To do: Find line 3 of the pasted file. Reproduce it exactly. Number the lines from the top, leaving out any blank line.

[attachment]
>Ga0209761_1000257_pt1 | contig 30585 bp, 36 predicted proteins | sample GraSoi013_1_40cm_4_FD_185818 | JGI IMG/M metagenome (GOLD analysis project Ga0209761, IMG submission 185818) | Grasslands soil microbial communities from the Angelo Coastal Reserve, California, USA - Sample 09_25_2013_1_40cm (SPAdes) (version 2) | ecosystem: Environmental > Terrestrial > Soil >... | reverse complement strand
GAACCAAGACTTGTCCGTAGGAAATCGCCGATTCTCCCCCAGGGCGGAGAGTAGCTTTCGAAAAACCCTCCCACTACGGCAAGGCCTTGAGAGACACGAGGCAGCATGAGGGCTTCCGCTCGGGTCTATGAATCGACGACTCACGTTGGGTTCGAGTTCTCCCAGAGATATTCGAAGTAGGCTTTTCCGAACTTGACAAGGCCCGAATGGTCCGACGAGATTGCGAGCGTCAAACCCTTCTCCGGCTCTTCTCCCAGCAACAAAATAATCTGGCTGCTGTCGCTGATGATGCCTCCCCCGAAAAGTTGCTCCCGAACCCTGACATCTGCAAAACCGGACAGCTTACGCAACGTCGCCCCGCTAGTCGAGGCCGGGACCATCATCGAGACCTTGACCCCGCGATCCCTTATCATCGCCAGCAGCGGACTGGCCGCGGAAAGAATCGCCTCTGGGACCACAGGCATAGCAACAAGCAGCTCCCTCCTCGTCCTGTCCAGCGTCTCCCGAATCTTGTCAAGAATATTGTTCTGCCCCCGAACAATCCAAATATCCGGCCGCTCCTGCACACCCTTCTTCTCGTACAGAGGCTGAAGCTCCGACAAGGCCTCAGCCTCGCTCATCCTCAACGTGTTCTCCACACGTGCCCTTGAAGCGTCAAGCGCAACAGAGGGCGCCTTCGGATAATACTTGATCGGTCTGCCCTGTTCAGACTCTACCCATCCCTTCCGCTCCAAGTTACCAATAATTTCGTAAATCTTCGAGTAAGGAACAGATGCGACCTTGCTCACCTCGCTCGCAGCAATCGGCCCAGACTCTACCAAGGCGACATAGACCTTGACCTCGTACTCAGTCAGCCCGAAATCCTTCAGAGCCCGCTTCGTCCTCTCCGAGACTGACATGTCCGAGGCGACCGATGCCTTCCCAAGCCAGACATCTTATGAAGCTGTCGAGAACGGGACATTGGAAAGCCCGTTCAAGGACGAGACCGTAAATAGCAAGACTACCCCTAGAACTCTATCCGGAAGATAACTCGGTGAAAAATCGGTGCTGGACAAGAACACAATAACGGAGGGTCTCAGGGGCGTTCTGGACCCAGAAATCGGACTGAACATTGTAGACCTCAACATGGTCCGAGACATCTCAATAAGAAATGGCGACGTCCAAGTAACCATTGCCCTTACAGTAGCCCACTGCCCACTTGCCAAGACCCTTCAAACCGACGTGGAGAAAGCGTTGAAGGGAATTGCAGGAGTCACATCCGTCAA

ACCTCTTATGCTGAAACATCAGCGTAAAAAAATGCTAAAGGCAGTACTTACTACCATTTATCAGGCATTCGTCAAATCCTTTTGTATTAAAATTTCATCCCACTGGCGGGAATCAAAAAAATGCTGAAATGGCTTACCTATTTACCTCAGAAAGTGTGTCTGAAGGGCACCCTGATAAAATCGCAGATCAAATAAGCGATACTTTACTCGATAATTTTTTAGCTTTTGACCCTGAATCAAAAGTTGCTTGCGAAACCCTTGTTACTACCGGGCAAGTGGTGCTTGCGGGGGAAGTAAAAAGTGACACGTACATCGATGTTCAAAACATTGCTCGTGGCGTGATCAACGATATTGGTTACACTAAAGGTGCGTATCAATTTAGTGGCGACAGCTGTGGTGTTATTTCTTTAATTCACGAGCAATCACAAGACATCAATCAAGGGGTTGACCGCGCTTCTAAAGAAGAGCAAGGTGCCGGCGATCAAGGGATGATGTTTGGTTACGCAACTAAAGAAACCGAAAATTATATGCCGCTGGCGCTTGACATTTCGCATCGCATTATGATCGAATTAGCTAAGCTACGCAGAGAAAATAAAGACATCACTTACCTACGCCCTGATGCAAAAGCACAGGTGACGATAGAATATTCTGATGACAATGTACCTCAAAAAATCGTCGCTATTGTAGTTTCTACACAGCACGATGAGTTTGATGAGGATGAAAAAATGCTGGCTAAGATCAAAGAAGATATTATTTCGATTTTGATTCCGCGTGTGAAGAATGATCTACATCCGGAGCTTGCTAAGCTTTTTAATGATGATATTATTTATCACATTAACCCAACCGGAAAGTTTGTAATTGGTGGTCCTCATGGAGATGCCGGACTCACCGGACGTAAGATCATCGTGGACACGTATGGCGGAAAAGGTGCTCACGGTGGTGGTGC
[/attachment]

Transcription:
ACCTCTTATGCTGAAACATCAGCGTAAAAAAATGCTAAAGGCAGTACTTACTACCATTTATCAGGCATTCGTCAAATCCTTTTGTATTAAAATTTCATCCCACTGGCGGGAATCAAAAAAATGCTGAAATGGCTTACCTATTTACCTCAGAAAGTGTGTCTGAAGGGCACCCTGATAAAATCGCAGATCAAATAAGCGATACTTTACTCGATAATTTTTTAGCTTTTGACCCTGAATCAAAAGTTGCTTGCGAAACCCTTGTTACTACCGGGCAAGTGGTGCTTGCGGGGGAAGTAAAAAGTGACACGTACATCGATGTTCAAAACATTGCTCGTGGCGTGATCAACGATATTGGTTACACTAAAGGTGCGTATCAATTTAGTGGCGACAGCTGTGGTGTTATTTCTTTAATTCACGAGCAATCACAAGACATCAATCAAGGGGTTGACCGCGCTTCTAAAGAAGAGCAAGGTGCCGGCGATCAAGGGATGATGTTTGGTTACGCAACTAAAGAAACCGAAAATTATATGCCGCTGGCGCTTGACATTTCGCATCGCATTATGATCGAATTAGCTAAGCTACGCAGAGAAAATAAAGACATCACTTACCTACGCCCTGATGCAAAAGCACAGGTGACGATAGAATATTCTGATGACAATGTACCTCAAAAAATCGTCGCTATTGTAGTTTCTACACAGCACGATGAGTTTGATGAGGATGAAAAAATGCTGGCTAAGATCAAAGAAGATATTATTTCGATTTTGATTCCGCGTGTGAAGAATGATCTACATCCGGAGCTTGCTAAGCTTTTTAATGATGATATTATTTATCACATTAACCCAACCGGAAAGTTTGTAATTGGTGGTCCTCATGGAGATGCCGGACTCACCGGACGTAAGATCATCGTGGACACGTATGGCGGAAAAGGTGCTCACGGTGGTGGTGC